Immigration and Human Rights Law Review
The Immigration and Human Rights Law Review is an internationally recognized annual law journal and one of only two major student-edited American law journals focusing on immigration law. The Immigration and Human Rights Law Review is devoted to disseminating influential, innovative, and relevant scholarship on issues of immigration and nationality and includes original articles, student casenotes, comments, book reviews, and essays.
Immigration and nationality law often transcend beyond their areas and influence such fields as constitutional and criminal law, human rights, international law, and ethnic conflict. Moreover, immigration and nationality frequently implicate issues of race, gender, class, and national security. The INLR is dedicated to addressing immigration and nationality laws impact to these areas as well.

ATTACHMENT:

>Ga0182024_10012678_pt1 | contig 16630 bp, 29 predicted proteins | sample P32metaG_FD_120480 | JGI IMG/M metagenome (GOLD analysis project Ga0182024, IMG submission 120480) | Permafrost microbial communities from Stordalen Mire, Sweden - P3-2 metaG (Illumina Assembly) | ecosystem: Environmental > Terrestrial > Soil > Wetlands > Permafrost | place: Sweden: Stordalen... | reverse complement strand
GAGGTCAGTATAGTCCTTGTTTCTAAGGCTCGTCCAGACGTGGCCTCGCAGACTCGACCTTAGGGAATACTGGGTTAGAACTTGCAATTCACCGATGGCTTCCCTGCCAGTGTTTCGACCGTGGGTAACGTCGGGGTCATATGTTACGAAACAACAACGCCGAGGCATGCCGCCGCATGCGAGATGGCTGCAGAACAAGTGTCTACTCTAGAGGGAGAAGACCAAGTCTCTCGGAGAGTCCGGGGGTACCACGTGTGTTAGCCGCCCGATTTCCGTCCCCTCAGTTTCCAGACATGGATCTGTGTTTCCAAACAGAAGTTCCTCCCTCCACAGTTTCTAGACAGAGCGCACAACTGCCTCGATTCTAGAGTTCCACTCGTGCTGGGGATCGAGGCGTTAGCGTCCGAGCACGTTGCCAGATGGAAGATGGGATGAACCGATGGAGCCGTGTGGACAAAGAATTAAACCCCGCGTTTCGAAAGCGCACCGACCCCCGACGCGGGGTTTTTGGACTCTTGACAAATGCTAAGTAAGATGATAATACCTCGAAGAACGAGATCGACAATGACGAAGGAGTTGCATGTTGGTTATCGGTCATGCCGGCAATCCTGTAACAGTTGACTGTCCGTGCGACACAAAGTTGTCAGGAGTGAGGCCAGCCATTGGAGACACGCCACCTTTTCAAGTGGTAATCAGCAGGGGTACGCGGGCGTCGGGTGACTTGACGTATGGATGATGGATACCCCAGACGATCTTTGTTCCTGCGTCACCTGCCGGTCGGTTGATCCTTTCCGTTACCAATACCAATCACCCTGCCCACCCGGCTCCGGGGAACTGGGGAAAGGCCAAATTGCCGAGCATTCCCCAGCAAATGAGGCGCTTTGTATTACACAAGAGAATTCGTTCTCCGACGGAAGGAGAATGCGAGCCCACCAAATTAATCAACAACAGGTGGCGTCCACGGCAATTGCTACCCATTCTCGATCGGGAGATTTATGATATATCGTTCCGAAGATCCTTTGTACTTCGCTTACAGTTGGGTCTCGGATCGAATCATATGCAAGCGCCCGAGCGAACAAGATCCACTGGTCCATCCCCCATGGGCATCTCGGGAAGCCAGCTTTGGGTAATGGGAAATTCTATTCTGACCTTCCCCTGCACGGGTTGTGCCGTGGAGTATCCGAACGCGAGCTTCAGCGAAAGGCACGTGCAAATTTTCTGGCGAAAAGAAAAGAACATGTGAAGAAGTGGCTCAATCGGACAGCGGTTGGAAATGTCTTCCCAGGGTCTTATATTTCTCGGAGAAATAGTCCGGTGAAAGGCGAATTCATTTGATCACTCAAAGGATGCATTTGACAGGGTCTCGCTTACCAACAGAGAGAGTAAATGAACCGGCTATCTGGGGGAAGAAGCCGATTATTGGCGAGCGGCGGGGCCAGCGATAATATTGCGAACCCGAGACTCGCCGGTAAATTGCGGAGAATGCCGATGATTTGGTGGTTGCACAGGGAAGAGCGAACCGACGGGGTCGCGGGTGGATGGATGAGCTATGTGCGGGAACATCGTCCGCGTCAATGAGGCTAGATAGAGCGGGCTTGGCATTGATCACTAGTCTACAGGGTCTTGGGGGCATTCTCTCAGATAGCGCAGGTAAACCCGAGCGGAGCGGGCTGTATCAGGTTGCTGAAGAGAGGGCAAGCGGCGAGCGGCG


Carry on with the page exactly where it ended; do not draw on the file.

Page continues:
Created in 1976, the Immigration and Human Rights Law Review was originally a reprint journal, serving the scholarly community as an anthology of the most seminal law review articles on immigration and nationality while including legislative summaries and a limited number of original contributions. The Immigration and Human Rights Law Review is published by William S. Hein & Co., Inc. of New York.
Associate members of Immigration and Human Rights Law Review are required to write a book review during their first semester and a case comment or note during their second semester with the journal. At the end of the spring semester, associate members continuing on the journal may run for positions on the Immigration and Human Rights Law Review editorial board for the following year.
The Immigration and Human Rights Law Review does not accept unsolicited manuscripts, but instead solicits original works from esteemed scholars and practitioners who are invited to present their work at the College of Law.
At the end of each spring semester, 1st and 2nd year law students are eligible to apply for an associate member position via a writing competition. Those whose writing skills are deemed exceptional by the editorial board are invited to join Immigration and Human Rights Law Review during the late summer before the new academic year begins.